The number of people contacting the counselling service of mental health support platform Industry Minds has doubled, while the Equity Benevolent Fund has experienced an "exponential" increase in requests
Mental health support services and financial hardship funds for people in the arts are experiencing “exponential” increases due to the Covid-19 crisis, with a reported rise in people suffering anxiety, depression and loneliness.
Equity’s Benevolent Fund – which gives out grants of up to £400 to members in need – has gone from supporting about 35 people in the first two months of the year to more than 1,000.
According to Equity’s assistant general secretary Matt Hood, there has been an “exponential growth” in the number of people the fund has helped.
The union recently pledged £1 million to the fund, and has so far given out about £250,000 of support.
The Theatrical Guild, which provides grants to those in need, estimates that it will spend about £600,000 on helping beneficiaries this year – roughly five times its usual annual spend. Meanwhile the Actors’ Children’s Trust, which provides grants to families in need, said it has paid out more than £50,000 in April alone and added 25 new families to its support system this month.
There has also been a reported rise in the number of people needing support with their mental health.
Counsellor Mary Burch, who runs sessions for Industry Minds, said the number of people contacting the service has doubled since the outset of the Covid-19 crisis. She cited the impact that loss of work was having on people’s identity and self-esteem, and said loneliness and anxiety were common issues.
Burch said: “Our identity is linked to our work. That’s a big thing with creatives, they go: ‘If I’m no longer an actor or a set designer, then who am I?’
“It’s triggering low self-esteem. A big part [of my work] is helping people see they’re a lot more than their job.”
Equity’s Louise Grainger told The Stage that calls to the union’s 24/7 mental health helpline have also increased since the Covid-19 lockdown began.
She said: “The two main [issues] are anxiety and depression, and when people already have mental health issues the lockdown is causing them extra complications.”
Equity also offers members mental health assessments and counselling sessions, provided by health charity the British Association for Performing Arts Medicine.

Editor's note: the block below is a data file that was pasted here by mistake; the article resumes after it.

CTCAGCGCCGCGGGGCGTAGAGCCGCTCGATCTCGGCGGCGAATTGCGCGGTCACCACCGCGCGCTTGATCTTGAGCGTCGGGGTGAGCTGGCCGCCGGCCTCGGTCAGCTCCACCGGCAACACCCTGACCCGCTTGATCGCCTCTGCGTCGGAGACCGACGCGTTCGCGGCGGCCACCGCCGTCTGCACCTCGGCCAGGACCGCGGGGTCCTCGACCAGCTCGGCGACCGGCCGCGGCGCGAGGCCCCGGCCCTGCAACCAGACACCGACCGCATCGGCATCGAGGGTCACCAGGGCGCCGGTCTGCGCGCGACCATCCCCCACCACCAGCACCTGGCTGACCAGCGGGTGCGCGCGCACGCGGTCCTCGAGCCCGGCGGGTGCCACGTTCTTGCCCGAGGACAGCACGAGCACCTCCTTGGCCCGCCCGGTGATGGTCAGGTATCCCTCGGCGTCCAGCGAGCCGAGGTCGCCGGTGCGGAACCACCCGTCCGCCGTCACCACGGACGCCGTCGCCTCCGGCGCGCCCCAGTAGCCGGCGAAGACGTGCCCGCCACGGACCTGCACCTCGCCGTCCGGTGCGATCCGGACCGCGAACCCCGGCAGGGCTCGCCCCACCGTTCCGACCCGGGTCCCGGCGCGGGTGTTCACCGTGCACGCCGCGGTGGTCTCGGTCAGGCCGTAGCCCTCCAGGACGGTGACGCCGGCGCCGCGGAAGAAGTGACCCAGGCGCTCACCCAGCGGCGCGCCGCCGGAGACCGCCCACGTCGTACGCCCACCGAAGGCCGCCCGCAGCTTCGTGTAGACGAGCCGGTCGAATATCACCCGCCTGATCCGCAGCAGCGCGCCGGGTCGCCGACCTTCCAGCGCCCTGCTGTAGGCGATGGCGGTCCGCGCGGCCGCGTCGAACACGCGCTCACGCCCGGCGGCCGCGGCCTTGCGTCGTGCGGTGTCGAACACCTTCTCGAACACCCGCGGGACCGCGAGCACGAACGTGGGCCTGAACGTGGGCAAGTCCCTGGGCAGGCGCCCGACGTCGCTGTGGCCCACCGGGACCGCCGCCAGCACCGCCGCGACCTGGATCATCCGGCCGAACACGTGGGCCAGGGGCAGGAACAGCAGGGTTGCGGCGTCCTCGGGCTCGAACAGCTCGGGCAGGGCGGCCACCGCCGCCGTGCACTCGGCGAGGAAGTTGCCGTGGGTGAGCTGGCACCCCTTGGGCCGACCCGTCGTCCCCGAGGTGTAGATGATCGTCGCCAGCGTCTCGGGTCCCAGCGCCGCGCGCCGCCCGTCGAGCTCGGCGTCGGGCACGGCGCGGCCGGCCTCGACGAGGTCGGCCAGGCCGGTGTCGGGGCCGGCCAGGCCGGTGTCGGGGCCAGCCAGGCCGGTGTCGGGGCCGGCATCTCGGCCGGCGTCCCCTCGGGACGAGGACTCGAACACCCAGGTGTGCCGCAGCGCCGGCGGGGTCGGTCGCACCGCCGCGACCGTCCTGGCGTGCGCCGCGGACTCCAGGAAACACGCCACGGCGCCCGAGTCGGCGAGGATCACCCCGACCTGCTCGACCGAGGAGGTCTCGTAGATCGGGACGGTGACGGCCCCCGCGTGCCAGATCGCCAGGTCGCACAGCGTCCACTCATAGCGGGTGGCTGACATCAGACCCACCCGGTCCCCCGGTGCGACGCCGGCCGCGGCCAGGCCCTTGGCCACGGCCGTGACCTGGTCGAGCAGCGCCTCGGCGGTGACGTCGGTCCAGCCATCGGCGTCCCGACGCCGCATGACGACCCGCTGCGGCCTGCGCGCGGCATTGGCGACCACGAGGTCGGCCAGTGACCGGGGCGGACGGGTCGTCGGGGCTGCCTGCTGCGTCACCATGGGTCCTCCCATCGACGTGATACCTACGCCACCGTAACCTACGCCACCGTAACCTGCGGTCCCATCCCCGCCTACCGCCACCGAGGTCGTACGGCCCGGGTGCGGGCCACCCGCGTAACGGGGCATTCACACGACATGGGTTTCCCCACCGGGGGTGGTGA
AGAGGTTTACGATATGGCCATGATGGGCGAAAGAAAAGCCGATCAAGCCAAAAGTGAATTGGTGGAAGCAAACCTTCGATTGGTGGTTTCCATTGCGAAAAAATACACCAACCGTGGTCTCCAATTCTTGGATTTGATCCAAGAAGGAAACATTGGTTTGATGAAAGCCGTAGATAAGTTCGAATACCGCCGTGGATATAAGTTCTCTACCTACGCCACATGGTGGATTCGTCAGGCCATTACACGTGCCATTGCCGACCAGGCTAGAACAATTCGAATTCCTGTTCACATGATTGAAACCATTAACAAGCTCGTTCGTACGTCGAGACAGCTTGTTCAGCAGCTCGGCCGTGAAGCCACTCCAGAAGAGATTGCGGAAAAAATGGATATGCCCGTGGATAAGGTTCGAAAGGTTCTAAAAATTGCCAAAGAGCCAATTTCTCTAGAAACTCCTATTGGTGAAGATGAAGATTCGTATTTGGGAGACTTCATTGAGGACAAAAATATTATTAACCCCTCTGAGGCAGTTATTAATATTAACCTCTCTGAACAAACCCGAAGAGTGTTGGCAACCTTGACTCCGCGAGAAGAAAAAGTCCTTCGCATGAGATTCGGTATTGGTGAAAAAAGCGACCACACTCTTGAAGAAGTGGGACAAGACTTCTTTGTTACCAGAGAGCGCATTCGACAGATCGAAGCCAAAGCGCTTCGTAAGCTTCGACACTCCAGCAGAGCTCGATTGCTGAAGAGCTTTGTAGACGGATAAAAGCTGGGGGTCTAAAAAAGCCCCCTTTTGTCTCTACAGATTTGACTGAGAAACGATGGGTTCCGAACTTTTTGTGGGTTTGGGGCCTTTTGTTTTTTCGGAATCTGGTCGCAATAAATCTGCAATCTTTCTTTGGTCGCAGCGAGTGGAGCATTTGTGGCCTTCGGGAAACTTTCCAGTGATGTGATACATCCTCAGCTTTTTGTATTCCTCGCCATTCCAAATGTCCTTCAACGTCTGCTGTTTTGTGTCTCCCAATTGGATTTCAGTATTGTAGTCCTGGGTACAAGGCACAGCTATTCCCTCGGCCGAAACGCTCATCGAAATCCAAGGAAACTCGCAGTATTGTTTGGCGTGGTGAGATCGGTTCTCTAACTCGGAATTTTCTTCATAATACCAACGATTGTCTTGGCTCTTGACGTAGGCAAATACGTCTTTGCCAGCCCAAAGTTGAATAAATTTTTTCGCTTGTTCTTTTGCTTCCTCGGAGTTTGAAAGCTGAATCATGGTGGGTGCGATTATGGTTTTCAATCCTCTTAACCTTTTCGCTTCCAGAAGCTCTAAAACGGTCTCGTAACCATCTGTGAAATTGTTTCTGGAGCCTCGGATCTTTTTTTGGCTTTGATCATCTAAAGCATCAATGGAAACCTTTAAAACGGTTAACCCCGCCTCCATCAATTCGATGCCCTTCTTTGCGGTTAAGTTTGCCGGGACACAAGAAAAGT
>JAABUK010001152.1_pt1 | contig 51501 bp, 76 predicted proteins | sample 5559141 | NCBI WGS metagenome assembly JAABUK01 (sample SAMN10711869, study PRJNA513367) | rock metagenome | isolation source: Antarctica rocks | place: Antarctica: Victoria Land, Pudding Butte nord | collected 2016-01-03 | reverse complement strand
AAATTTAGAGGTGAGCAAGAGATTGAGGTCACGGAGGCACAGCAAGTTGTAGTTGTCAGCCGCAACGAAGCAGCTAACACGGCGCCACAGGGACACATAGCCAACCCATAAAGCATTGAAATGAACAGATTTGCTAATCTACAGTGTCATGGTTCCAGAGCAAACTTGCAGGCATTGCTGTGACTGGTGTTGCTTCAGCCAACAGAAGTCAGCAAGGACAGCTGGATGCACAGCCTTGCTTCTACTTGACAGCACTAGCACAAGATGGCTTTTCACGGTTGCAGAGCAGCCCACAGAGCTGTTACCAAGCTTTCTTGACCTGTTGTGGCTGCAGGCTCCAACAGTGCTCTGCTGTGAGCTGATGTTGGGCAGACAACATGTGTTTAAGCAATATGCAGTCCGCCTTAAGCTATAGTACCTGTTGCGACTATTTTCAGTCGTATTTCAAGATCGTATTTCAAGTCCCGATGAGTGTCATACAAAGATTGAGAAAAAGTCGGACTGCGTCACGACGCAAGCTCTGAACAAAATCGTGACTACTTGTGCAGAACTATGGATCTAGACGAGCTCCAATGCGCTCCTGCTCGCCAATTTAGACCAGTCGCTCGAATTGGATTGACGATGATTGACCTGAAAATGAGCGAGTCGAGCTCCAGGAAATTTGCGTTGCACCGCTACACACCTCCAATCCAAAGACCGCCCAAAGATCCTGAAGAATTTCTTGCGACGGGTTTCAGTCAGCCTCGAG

Psychotherapist Fiona Macbeth, who is currently working with BAPAM, said: “For people in the industry there is the added uncertainty because of the industry being currently on hold with no clear indication if and when it will return to normal.
“In my experience this is particularly difficult for performing arts students about to graduate but with no clear way to launch themselves into the industry, which is difficult enough at the best of times.”
Mental health group Talk runs one-to-one support sessions with the Actors Centre and a peer-to-peer support group, both of which have now gone online.
Co-founders Christian Edwards and Harry Long argued that the “total uncertainty” of the situation and financial worries were leading to increased mental health pressures.
The Society of London Theatre and UK Theatre have also reported increased calls to their Theatre Helpline, which provides finance and well-being advice.
A spokeswoman said: “Calls have understandably increased in the current climate, with the majority relating to financial worries and government support. All call handlers have now received updated briefing information and training to take this into account.”
Psychotherapist Fiona Macbeth
“My top tip would be trying to structure each day as much as possible and timetabling ‘events’ to avoid numbing out and spacing out.”
Counsellor Mary Burch
“Recognising what we feel. We spend a lot of our lives pushing down emotions, and here’s an opportunity where we’re almost forced into reflection. It’s a wonderful time to reflect upon and maybe recognise ‘what am I feeling?’ and naming it.
“Self-compassion is a big part of that. You wouldn’t turn to a friend and say: ‘For goodness’ sake, you should just be grateful you’ve got a roof over your head.’ If you’re feeling sad, you’re feeling sad.”
Co-founders of Talk, Christian Edwards and Harry Long:
“Firstly, try to accept that some things are out of your control, and let them go. If you can’t find work at the moment, it’s not your fault. If you can’t get out of the house, then that’s okay.
“Secondly, don’t feel any pressure to achieve something with your time. If you want to just stay in bed and watch films, that is great. Everyone has different ways of dealing with lockdown, and you shouldn’t feel that you have to do the same as anyone else.
“Finally, just try to do things you enjoy. Watch funny films, read books you love, call friends, run, jog, drink gin, eat chocolate – whatever it is that you know makes you happy.”
The Society of London Theatre and UK Theatre runs a free helpline to provide mental health and well-being support for theatre professionals. The number for the Theatre Helpline is 0800 915 4617, and the email address is firstname.lastname@example.org.
More information about mental health support is available via ArtsMinds, a joint initiative between Equity, The Stage, the British Association for Performing Arts Medicine and Spotlight.